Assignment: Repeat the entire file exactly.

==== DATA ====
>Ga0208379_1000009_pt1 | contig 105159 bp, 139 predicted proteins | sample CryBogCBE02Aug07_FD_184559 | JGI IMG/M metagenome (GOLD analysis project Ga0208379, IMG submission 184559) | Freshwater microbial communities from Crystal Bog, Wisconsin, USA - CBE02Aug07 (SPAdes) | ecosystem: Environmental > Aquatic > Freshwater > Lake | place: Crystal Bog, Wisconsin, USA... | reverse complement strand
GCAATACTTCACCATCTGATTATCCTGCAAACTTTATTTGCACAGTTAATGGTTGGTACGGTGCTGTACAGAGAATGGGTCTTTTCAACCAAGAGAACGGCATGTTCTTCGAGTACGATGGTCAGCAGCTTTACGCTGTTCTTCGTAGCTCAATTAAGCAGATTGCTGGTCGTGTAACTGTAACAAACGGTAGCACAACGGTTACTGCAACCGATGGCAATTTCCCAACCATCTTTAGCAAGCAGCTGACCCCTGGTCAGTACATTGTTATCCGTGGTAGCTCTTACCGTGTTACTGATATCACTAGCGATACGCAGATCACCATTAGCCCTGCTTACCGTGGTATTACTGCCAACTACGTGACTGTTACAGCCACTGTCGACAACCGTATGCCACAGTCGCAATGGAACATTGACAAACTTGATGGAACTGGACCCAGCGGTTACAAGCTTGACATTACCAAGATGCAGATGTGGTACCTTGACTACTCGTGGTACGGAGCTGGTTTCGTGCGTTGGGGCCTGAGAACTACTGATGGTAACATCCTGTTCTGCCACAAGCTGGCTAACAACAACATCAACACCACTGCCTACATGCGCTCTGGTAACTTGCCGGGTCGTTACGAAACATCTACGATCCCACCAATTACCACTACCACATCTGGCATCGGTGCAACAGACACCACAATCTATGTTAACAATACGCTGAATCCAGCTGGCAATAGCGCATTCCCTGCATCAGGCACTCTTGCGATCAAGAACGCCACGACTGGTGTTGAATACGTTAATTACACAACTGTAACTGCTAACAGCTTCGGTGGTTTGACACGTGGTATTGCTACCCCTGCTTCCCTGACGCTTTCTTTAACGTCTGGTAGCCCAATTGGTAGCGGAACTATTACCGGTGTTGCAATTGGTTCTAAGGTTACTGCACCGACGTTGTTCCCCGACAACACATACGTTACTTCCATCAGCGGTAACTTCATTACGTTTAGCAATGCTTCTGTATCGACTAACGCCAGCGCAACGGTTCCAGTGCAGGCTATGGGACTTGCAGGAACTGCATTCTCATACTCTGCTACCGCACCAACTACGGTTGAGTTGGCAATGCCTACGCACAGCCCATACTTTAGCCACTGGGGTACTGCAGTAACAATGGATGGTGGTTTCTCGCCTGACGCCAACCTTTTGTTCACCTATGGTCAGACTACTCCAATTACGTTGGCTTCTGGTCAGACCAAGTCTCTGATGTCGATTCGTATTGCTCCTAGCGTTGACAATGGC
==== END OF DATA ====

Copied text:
>Ga0208379_1000009_pt1 | contig 105159 bp, 139 predicted proteins | sample CryBogCBE02Aug07_FD_184559 | JGI IMG/M metagenome (GOLD analysis project Ga0208379, IMG submission 184559) | Freshwater microbial communities from Crystal Bog, Wisconsin, USA - CBE02Aug07 (SPAdes) | ecosystem: Environmental > Aquatic > Freshwater > Lake | place: Crystal Bog, Wisconsin, USA... | reverse complement strand
GCAATACTTCACCATCTGATTATCCTGCAAACTTTATTTGCACAGTTAATGGTTGGTACGGTGCTGTACAGAGAATGGGTCTTTTCAACCAAGAGAACGGCATGTTCTTCGAGTACGATGGTCAGCAGCTTTACGCTGTTCTTCGTAGCTCAATTAAGCAGATTGCTGGTCGTGTAACTGTAACAAACGGTAGCACAACGGTTACTGCAACCGATGGCAATTTCCCAACCATCTTTAGCAAGCAGCTGACCCCTGGTCAGTACATTGTTATCCGTGGTAGCTCTTACCGTGTTACTGATATCACTAGCGATACGCAGATCACCATTAGCCCTGCTTACCGTGGTATTACTGCCAACTACGTGACTGTTACAGCCACTGTCGACAACCGTATGCCACAGTCGCAATGGAACATTGACAAACTTGATGGAACTGGACCCAGCGGTTACAAGCTTGACATTACCAAGATGCAGATGTGGTACCTTGACTACTCGTGGTACGGAGCTGGTTTCGTGCGTTGGGGCCTGAGAACTACTGATGGTAACATCCTGTTCTGCCACAAGCTGGCTAACAACAACATCAACACCACTGCCTACATGCGCTCTGGTAACTTGCCGGGTCGTTACGAAACATCTACGATCCCACCAATTACCACTACCACATCTGGCATCGGTGCAACAGACACCACAATCTATGTTAACAATACGCTGAATCCAGCTGGCAATAGCGCATTCCCTGCATCAGGCACTCTTGCGATCAAGAACGCCACGACTGGTGTTGAATACGTTAATTACACAACTGTAACTGCTAACAGCTTCGGTGGTTTGACACGTGGTATTGCTACCCCTGCTTCCCTGACGCTTTCTTTAACGTCTGGTAGCCCAATTGGTAGCGGAACTATTACCGGTGTTGCAATTGGTTCTAAGGTTACTGCACCGACGTTGTTCCCCGACAACACATACGTTACTTCCATCAGCGGTAACTTCATTACGTTTAGCAATGCTTCTGTATCGACTAACGCCAGCGCAACGGTTCCAGTGCAGGCTATGGGACTTGCAGGAACTGCATTCTCATACTCTGCTACCGCACCAACTACGGTTGAGTTGGCAATGCCTACGCACAGCCCATACTTTAGCCACTGGGGTACTGCAGTAACAATGGATGGTGGTTTCTCGCCTGACGCCAACCTTTTGTTCACCTATGGTCAGACTACTCCAATTACGTTGGCTTCTGGTCAGACCAAGTCTCTGATGTCGATTCGTATTGCTCCTAGCGTTGACAATGGC